Ananda Temple is one of the most famous, most visited, and most renovated temples in Bagan, and it has been an active place of worship for nearly a millennia.
Ananda Temple is one of Myanmar’s most revered sites. Built in the 11th-12th centuries, it has remained an active worship site since, nearly a millennia. With its striking gold hti, or umbrella, it stands out brightly against the landscape and red bricks.
It is laid out as a large crucifix (the shape, that is—it has nothing to do with Christianity) and is considered a masterpiece of the Mon architecture, celebrated especially for its balanced proportions. The tower stands 40 meters (131 feet) high, with the base spreading out in several cascading terraces. Each of the four symmetrical entrances leads to its own massive wooden Buddha statue in the heart of the building.
Among its highlights are over 1500 stone plaques telling the story of the Buddha.
Ananda is also one of the temples that has received the most attention in renovating. That’s either a good or bad thing, depending on your perspective. For visitors, it means that you’re greeted by a lavish and ornate sight. The detail of the stucco has been restored, and the interior decorations renovated to something approaching their former glory. But the way in which Ananda, along with many other temples in Bagan, have been restored is one of the elements that has given UNESCO pause in listing Bagan as a World Heritage Site.
Ananda is immediately adjacent to Old Bagan. If you’re staying in one of the hotels in Old Bagan it’s only a few hundred yards to the east, just off Anawrahta Rd.
If you’d like to download any of my photos from Bagan, Myanmar, you can license them directly from Alamy here. It includes most of the photos displayed on this page, as well as others. Pricing depends on the type of use, and there are licenses for various types of uses, including personal use and editorial publication.
You can find the latest U.S. Department of State travel advisories and information for Myanmar (Burma) (such as entry visa requirements and vaccination requirements) here.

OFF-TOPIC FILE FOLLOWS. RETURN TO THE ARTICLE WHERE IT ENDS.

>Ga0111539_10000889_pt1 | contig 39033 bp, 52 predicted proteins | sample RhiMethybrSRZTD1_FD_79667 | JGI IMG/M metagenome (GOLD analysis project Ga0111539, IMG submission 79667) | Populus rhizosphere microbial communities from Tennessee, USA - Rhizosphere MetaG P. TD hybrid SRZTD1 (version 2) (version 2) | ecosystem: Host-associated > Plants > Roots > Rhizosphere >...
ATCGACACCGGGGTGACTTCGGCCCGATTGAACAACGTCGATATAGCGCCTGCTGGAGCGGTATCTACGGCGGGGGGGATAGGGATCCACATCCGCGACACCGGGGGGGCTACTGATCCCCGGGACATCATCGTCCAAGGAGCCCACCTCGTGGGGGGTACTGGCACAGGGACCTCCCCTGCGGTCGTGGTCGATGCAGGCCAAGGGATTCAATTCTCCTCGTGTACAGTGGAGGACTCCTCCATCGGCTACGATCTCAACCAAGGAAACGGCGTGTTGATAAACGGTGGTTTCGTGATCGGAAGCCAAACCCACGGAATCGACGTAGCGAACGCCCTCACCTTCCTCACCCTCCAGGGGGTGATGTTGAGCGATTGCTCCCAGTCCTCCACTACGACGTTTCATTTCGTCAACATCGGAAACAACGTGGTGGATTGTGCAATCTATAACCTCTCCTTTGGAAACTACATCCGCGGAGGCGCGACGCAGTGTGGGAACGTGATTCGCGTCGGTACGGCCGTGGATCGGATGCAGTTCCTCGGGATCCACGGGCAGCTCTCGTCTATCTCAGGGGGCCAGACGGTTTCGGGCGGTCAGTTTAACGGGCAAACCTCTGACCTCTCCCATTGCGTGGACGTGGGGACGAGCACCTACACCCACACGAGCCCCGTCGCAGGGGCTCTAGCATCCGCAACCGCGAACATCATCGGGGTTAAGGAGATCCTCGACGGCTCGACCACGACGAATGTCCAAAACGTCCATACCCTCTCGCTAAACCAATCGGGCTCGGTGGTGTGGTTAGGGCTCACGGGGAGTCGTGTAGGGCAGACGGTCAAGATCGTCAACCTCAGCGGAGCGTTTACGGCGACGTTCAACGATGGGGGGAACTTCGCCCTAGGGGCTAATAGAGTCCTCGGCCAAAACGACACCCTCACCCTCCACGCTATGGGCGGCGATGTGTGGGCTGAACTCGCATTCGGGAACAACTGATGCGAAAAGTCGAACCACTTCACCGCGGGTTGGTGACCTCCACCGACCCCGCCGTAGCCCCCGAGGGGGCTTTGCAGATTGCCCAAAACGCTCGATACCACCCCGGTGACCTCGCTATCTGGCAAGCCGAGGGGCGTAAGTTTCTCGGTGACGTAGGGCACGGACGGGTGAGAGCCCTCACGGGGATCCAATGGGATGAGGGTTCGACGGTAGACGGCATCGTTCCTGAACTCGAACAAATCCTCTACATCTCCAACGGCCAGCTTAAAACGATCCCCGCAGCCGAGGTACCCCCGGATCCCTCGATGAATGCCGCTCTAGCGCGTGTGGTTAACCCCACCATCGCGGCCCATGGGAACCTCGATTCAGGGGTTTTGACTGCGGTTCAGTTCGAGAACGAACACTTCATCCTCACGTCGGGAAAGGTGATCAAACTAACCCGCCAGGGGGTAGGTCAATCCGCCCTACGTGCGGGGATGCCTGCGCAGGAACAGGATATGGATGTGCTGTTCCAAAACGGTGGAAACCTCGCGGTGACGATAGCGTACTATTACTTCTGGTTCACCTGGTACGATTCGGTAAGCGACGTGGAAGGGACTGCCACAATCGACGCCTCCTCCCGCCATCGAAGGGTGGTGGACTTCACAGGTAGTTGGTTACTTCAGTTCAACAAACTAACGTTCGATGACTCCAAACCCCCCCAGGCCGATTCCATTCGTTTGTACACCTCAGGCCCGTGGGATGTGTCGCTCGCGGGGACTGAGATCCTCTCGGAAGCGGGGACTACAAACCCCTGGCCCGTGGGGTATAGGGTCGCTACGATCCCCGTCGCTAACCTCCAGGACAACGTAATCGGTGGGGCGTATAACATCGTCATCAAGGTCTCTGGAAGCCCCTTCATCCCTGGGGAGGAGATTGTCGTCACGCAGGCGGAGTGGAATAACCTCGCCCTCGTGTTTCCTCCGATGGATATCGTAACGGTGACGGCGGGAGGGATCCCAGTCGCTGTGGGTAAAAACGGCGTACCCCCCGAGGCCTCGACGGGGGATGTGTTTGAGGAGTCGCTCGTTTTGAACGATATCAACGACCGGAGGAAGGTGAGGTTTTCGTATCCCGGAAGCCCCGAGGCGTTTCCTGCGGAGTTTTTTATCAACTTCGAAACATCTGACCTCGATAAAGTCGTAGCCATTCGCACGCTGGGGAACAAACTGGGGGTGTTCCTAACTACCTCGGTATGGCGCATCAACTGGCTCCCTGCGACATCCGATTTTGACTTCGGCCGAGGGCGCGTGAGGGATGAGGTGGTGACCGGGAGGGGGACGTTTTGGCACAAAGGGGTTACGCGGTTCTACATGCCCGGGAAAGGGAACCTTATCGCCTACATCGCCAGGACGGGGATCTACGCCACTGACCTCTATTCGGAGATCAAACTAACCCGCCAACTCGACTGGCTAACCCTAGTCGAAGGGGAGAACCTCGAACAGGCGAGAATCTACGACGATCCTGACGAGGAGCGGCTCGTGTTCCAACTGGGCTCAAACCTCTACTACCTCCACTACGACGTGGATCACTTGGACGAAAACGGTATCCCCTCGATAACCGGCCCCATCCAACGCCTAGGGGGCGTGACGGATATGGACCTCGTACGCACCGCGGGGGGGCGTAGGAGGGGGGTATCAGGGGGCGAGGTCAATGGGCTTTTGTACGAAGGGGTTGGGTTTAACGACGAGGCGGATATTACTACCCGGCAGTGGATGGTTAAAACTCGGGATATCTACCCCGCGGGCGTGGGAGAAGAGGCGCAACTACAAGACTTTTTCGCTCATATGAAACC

The British and Australian governments offer their own country-specific travel information. You can find the British Government's travel advice for Myanmar (Burma) here and the Australian Government's here.
The CDC makes country-specific recommendations for vaccinations and health for travelers. You can find their latest information for Myanmar (Burma) here.
Very few of the temples, pagodas, or stupas in the Bagan Archeological Zone have any information about them on site. And with literally thousands of sites to choose from, it's handy to go armed with information on what to see and where to start--especially for independent travelers without a guide.
If you're looking for something that goes beyond the patchy information in the standard guide books, I've found these to be good:
Approach Guides, 2017
With maps, diagrams, and pictures, it's pitched as a "travel guidebook for the ultra curious." It offers detailed profiles of 21 of the major sites. It's an especially good option if you traveling with a Kindle, tablet, or smartphone and don't want to take up any space in your luggage or deal with the extra weight of a hard copy.
Bangkok: River Books, 2013
Written by a former professor of Art History who has authored many books on Indian and Burmese art, this book offers authoritative and detailed information on not just the architecture and art of the temples of Bagan but also the history of the region. It focuses on 33 of the major sites. Its photos by Michael Freeman are a standout feature. It's only available in paperback.
Yangon: Tanintaye Sarpay, 2011
Ma Thanegi is a Burmese writer and journalist. The book doesn't offer the level of detail of the other two and is harder to find in the West, but it still offers useful summaries of a number of the major sites. It's available in paperback only (when you can find it).
Rangoon: Ministry of Union Culture, 2nd rev. ed. 1963
This is a guide compiled under the auspices of the Burmese government in the mid-1950s and early-1960s. Despite being quite outdated, it has its own value with background on a number of pagodas and temples as well as fascinating historical photos of how the monuments looked in the middle of 20th century--sometimes quite different to how they appear today after being renovated. It's long out of print and hard to find, but I've scanned it and posted it here.
Maps: When you get to Bagan, there are good local maps available for free at the hotels that show many of the major sites.